Sunday, June 16, 2024

Unwinding Connections Between The Brain And Gut

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MIT engineers have developed a groundbreaking technology for exploring neural circuits responsible for regulating hunger, mood, and various diseases.

:Image: Courtesy of the researchers

Image: Courtesy of the researchers

The brain and the digestive system maintain continuous communication, transmitting signals that regulate feeding and various behaviours. This intricate communication network also impacts our mental well-being and has been associated with numerous neurological disorders.

Researchers at MIT have developed a novel technology employing sensor-embedded fibres and optogenetic stimulation to manipulate neural circuits connecting the gut and the brain in mice. The researchers induced fullness or reward-seeking behaviour in mice by manipulating intestinal cells, aiming to investigate the connections between digestive health and neurological conditions like autism and Parkinson’s disease in future studies.

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The brain-body connection

The researchers developed a flexible electronic interface composed of thin polymer filaments, created using thermal drawing, which can be embedded with electrodes, temperature sensors, microscale light-emitting devices for optogenetic stimulation, and microfluidic channels for drug delivery. These fibres possess customizable mechanical properties suitable for various body parts, such as stiffer fibres for deep brain insertion and delicate yet durable rubbery fibres for digestive organs, ensuring compatibility without harming the organ lining despite the challenging digestive environment. In addition, the fibres are engineered to enable wireless control, allowing an external control circuit to be temporarily attached to the animal during experiments.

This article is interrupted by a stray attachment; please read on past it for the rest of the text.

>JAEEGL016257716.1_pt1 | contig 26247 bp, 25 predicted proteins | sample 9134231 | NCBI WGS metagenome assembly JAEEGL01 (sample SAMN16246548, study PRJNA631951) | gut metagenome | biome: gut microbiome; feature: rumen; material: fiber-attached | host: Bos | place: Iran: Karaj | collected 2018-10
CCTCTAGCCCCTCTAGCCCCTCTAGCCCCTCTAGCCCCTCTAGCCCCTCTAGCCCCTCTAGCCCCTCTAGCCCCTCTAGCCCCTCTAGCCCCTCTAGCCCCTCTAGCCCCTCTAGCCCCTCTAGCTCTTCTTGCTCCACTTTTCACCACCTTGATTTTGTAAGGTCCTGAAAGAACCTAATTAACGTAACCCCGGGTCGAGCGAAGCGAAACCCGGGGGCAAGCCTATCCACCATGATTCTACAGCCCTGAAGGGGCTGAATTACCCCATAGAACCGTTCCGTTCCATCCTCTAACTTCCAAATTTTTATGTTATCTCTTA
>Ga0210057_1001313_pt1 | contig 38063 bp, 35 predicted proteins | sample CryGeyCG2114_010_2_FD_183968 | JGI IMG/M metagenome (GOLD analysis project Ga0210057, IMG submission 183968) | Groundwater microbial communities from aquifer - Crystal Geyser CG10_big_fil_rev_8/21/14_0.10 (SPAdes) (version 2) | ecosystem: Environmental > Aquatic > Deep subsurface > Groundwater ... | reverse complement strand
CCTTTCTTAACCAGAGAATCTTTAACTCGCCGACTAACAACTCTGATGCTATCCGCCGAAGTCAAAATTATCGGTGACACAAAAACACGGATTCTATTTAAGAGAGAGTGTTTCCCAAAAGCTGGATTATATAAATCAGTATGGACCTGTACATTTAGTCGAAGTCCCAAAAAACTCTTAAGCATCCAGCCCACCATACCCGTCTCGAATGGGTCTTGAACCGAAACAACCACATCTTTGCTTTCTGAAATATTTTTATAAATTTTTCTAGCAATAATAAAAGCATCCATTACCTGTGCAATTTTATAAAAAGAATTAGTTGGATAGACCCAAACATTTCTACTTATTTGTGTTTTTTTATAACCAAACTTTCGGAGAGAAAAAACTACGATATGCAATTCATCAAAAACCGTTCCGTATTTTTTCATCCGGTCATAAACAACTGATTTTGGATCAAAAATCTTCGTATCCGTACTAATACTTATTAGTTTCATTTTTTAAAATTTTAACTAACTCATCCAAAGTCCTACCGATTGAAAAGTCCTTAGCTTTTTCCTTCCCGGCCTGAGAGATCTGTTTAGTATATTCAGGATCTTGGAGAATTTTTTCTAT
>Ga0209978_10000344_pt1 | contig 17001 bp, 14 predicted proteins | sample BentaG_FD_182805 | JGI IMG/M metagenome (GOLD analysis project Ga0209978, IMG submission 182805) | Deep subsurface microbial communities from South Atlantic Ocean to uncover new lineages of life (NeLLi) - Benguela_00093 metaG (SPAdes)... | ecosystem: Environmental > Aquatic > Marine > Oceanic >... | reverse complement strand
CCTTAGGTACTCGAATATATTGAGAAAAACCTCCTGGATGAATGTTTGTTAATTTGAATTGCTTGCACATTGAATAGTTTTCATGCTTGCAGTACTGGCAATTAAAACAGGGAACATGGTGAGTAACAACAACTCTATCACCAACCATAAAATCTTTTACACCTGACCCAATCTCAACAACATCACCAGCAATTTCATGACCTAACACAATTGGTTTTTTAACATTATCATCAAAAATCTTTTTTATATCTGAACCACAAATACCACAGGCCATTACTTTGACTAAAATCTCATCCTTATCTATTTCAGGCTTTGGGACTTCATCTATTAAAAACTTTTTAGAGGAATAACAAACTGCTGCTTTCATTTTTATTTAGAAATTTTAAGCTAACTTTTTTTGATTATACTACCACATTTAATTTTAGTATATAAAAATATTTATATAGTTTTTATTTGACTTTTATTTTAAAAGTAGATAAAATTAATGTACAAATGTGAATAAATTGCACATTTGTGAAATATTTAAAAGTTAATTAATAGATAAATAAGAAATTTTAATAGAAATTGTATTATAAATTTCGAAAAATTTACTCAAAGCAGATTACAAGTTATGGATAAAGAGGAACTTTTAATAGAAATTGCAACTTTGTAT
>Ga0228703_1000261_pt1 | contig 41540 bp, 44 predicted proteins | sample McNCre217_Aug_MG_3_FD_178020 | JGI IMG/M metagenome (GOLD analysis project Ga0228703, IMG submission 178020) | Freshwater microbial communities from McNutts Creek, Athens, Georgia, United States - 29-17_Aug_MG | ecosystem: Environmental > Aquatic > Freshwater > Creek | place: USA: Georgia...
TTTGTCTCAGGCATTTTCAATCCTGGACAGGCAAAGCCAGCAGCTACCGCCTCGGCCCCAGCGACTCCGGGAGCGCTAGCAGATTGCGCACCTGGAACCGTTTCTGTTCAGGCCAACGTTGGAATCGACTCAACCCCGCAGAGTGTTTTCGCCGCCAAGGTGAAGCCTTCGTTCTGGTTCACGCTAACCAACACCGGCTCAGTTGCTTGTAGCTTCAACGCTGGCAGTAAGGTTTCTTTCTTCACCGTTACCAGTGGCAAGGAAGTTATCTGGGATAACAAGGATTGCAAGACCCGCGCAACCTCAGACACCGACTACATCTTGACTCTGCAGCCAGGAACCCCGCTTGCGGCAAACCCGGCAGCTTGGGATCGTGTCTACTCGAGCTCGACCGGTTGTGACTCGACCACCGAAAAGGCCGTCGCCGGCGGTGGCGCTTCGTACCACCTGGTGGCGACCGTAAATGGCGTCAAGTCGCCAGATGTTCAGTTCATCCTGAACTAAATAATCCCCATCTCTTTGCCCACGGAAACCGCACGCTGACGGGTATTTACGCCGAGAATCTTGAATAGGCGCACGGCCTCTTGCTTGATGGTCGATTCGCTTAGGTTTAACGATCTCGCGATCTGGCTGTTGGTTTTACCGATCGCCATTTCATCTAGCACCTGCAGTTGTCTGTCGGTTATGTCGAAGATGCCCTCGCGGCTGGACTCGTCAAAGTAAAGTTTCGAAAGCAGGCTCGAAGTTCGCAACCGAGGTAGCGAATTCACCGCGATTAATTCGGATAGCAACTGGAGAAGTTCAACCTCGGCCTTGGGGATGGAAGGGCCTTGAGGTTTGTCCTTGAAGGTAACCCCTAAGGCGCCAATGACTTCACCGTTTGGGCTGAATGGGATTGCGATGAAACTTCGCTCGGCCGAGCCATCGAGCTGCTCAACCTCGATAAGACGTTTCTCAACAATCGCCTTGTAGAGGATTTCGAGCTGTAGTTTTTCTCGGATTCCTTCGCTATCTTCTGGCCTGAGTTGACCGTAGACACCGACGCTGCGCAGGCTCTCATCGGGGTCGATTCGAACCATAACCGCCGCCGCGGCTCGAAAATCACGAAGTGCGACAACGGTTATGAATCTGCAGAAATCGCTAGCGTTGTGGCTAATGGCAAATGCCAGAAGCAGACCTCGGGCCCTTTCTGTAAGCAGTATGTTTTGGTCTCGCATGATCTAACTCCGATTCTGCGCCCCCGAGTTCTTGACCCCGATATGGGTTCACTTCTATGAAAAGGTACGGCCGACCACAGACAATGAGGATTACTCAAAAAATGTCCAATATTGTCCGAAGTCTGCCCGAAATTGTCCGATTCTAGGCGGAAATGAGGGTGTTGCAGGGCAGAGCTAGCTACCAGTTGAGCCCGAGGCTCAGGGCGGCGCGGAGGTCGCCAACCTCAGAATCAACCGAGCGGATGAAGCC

Driving behaviour

Using the interface, researchers manipulated the gut and brain to influence behaviour. They stimulated dopamine release in the brain’s ventral tegmental area (VTA), causing mice to seek a specific chamber for the dopamine reward. Additionally, they induced the same reward-seeking behaviour without sucrose by releasing sucrose in the gut or stimulating gut nerve endings connected to the vagus nerve. The researchers tested the fibres’ control over feeding behaviours. They found that optogenetic stimulation of cholecystokinin-producing cells suppressed appetite in fasted animals, and similarly, stimulating cells that produce PYY curbed appetite after consuming rich foods.

The researchers intend to employ the interface to investigate neurological disorders associated with the gut-brain connection. For instance, they aim to explore the higher prevalence of GI dysfunction in autistic children and the shared genetic risks between anxiety and irritable bowel syndrome.

Nidhi Agarwal
Nidhi Agarwal
Nidhi Agarwal is a journalist at EFY. She is an Electronics and Communication Engineer with over five years of academic experience. Her expertise lies in working with development boards and IoT cloud. She enjoys writing as it enables her to share her knowledge and insights related to electronics, with like-minded techies.

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